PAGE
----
How to improve Kenya’s competitiveness

November 5, 2015

With the slowdown in the residential sector, a question many developers have raised is whether a new stimulus package is necessary to give the Kenyan market the boost it needs. It could result in boosting market sentiment and bolster the sales of projects that will be completed within the next six months.Other fundamental issues that need to be reviewed to make Kenya’s property market more competitive and strengthen the confidence of global investors include the reform of property taxation and ownership structure as well as property tenure. Whereas property taxation has been reviewed and changes will soon be implemented, property ownership and tenure have not yet been touched. It is common for African countries not to allow the foreign ownership of land. Foreign investors are offered long-term leases as an alternative. The lease duration period for Uganda,Tanzania is up to 99 years.Other countries offers less years. For countries to benefit, legislations in Kenya need to be amended so that long-term leases for commercial and industrial purposes could be up to acceptable international levels. The idea of a leasehold term extension has been floated time and time again, but has not been seriously considered by Kenyan government. Today, especially in prime locations such as downtown Nairobi and Mombasa or major international resorts such as Kilifi and Kwale, the value of residential property is far higher than that of commercial property.

A short term lease is too short to justify the cost of investment in Kenya for foreigners. The structure of two options to renew a lease is not practical or fully accepted by many investors. I believe that extending the lease term would have a far-reaching impact on the property industry. The most competitive term would be 99 years, where the value of the lease is closer to freehold. The most immediate impact would be on the residential and resort-home sector, where buyers of leasehold properties would be able to register one secured long-term lease, instead of a series of renewable 20—50 year leases, which is the current market practice. Kenya is losing its competitiveness to regional rivals that offer longer-term leases. Many top-end residential projects in Nairobi today that sit on leasehold land would also be able to attract both local and foreign demand. A leasehold term extension would also have an extensive impact on commercial and mixed-use mega-projects like the one taking place in Upper Hills in Nairobi county as well as Mombasa, Kisumu, Kilifi, Kiambu and Thika counties. There are large government and privately owned land plots that have significant development potential. A longer lease will make projects financially feasible and attractive to big developers. The extension would serve well not only in terms of drawing in foreign investment from large-scale developers who could not otherwise purchase freehold land, but would also stimulate the launch of economically beneficial projects that would have positive spin-off effects on the economy that is currently struggling on the backdrop of volatile exchange rates and rising costs of living. Potential private-sector investors have called for a longer lease term to make the project attractive. Such policies would give the property market a much-needed boost, as well as play a key role in better structuring of the sector to reap long-term benefits.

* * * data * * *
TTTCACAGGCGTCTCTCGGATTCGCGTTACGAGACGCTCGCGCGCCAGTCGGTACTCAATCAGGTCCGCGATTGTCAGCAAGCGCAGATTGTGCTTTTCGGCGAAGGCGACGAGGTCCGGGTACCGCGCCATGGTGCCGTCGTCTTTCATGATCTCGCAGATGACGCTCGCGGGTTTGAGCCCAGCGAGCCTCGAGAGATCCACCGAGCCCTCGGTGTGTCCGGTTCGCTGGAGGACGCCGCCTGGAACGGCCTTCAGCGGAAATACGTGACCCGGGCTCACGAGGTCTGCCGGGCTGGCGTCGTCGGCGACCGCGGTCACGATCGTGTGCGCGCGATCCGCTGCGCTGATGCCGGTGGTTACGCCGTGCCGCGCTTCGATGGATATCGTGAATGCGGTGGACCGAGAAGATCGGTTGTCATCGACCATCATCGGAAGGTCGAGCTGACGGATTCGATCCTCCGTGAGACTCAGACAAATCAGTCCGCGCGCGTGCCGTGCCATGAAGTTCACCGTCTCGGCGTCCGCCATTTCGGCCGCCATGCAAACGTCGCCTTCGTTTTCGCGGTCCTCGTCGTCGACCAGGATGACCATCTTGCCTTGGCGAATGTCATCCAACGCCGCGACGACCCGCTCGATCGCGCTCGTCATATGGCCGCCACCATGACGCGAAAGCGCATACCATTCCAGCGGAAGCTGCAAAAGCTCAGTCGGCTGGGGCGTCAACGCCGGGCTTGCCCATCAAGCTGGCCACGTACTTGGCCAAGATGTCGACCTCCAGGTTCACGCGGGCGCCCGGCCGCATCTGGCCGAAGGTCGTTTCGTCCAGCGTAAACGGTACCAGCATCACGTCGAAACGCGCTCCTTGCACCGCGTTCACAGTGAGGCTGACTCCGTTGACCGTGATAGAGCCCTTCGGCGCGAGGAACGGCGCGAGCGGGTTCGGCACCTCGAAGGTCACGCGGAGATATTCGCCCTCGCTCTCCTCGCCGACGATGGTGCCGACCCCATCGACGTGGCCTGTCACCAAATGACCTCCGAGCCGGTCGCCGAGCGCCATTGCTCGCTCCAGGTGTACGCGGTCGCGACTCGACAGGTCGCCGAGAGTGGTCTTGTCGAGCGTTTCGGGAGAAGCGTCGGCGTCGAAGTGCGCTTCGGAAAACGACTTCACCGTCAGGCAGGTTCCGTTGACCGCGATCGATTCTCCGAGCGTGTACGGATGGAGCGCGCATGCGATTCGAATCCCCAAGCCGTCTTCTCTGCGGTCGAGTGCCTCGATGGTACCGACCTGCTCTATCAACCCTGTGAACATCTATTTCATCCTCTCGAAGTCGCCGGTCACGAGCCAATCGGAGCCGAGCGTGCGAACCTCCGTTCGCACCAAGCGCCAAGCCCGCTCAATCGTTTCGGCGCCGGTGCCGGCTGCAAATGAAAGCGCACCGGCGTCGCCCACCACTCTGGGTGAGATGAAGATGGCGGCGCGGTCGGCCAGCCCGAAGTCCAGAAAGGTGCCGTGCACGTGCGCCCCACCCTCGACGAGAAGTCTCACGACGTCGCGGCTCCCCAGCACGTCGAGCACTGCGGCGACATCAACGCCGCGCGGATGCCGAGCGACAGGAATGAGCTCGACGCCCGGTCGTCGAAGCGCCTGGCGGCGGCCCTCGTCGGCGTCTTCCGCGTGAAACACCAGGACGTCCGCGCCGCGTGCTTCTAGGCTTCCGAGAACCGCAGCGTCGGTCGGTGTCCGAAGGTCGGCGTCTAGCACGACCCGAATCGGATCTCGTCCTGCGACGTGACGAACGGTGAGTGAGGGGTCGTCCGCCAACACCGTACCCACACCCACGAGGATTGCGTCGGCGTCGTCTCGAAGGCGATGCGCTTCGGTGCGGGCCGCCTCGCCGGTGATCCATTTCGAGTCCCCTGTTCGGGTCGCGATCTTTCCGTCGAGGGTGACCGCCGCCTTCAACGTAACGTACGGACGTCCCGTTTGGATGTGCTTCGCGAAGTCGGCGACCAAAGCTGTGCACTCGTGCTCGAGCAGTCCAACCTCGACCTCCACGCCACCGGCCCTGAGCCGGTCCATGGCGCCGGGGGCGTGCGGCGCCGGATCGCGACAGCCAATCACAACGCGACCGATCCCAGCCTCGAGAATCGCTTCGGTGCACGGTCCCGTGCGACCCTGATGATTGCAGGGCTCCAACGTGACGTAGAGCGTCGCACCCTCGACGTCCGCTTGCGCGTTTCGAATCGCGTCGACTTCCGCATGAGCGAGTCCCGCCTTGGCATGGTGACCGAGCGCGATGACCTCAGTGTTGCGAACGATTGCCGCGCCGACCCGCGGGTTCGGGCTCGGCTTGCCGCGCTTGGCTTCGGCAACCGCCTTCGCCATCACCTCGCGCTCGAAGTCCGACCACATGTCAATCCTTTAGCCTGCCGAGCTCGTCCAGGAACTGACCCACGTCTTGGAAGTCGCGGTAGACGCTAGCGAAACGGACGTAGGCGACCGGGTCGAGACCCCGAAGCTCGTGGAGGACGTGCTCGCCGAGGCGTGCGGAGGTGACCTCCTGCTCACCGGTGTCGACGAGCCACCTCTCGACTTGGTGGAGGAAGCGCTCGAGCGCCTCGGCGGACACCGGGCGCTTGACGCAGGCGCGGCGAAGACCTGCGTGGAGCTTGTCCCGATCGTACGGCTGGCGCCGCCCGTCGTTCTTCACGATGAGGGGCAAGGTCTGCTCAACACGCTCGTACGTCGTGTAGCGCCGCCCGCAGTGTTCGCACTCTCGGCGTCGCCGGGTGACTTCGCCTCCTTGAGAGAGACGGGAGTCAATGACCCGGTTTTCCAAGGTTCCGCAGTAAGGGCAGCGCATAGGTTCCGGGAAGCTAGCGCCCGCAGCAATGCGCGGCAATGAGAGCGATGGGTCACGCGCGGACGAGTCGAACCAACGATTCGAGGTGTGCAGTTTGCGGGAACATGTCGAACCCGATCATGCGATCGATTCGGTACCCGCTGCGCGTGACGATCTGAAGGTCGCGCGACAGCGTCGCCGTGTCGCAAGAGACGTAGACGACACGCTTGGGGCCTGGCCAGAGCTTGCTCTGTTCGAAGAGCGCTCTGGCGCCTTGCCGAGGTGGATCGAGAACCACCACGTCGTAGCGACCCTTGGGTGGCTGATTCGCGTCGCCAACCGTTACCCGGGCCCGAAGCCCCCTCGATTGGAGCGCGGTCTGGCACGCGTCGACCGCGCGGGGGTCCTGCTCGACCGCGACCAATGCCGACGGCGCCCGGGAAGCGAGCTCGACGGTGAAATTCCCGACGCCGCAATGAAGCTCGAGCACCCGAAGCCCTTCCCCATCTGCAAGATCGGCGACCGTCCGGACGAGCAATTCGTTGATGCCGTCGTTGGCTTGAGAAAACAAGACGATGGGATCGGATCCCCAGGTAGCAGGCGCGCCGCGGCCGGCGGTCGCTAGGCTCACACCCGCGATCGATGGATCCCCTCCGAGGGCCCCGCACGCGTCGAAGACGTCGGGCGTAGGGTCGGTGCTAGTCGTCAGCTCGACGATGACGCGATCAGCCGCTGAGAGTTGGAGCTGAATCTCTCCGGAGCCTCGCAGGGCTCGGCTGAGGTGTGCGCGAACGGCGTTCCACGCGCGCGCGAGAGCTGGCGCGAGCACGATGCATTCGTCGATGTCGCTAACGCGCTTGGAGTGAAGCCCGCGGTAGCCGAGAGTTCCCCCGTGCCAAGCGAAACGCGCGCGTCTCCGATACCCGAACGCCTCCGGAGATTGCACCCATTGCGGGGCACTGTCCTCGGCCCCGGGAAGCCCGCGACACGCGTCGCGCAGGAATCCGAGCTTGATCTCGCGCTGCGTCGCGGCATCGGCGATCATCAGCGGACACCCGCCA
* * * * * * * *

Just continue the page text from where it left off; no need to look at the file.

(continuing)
Contador Harrison